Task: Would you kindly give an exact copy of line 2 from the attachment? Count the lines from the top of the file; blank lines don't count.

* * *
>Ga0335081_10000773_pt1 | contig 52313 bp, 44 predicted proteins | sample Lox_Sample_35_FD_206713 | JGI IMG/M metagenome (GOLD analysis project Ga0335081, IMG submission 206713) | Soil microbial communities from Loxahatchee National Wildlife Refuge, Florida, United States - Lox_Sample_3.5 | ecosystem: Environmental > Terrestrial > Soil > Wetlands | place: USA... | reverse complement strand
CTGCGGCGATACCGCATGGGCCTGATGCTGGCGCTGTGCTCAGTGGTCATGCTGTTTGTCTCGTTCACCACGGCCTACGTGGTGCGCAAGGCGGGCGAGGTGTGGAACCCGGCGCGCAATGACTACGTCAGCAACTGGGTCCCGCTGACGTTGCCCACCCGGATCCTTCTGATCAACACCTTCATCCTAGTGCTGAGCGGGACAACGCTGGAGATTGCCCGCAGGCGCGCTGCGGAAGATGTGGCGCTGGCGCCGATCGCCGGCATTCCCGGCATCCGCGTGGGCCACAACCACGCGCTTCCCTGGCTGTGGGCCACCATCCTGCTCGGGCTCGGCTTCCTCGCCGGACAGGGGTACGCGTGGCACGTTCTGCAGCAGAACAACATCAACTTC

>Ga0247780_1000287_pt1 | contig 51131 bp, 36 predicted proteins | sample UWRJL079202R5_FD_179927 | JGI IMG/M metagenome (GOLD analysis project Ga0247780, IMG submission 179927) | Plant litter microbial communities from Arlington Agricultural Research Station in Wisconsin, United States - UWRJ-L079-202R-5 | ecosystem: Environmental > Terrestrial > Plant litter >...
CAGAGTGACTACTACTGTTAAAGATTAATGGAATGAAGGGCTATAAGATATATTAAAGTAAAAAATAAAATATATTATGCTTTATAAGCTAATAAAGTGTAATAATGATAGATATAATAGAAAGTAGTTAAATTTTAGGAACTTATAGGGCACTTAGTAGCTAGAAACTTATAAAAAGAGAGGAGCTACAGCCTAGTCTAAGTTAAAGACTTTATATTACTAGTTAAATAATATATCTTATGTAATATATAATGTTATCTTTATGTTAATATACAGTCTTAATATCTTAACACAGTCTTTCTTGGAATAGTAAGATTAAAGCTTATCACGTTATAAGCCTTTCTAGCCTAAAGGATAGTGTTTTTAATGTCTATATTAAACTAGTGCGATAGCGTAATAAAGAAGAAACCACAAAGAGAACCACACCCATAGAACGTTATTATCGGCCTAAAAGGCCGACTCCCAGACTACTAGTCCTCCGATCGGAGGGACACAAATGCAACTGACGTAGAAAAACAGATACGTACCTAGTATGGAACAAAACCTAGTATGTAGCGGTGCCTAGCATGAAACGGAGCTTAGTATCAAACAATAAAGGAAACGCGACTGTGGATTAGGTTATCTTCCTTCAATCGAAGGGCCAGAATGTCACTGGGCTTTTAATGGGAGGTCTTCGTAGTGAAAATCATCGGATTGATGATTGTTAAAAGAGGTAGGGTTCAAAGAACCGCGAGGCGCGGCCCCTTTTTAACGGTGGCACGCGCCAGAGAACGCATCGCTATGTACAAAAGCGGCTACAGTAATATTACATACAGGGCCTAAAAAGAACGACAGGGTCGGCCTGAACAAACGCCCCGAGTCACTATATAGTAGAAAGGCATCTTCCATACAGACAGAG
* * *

CTGCGGCGATACCGCATGGGCCTGATGCTGGCGCTGTGCTCAGTGGTCATGCTGTTTGTCTCGTTCACCACGGCCTACGTGGTGCGCAAGGCGGGCGAGGTGTGGAACCCGGCGCGCAATGACTACGTCAGCAACTGGGTCCCGCTGACGTTGCCCACCCGGATCCTTCTGATCAACACCTTCATCCTAGTGCTGAGCGGGACAACGCTGGAGATTGCCCGCAGGCGCGCTGCGGAAGATGTGGCGCTGGCGCCGATCGCCGGCATTCCCGGCATCCGCGTGGGCCACAACCACGCGCTTCCCTGGCTGTGGGCCACCATCCTGCTCGGGCTCGGCTTCCTCGCCGGACAGGGGTACGCGTGGCACGTTCTGCAGCAGAACAACATCAACTTC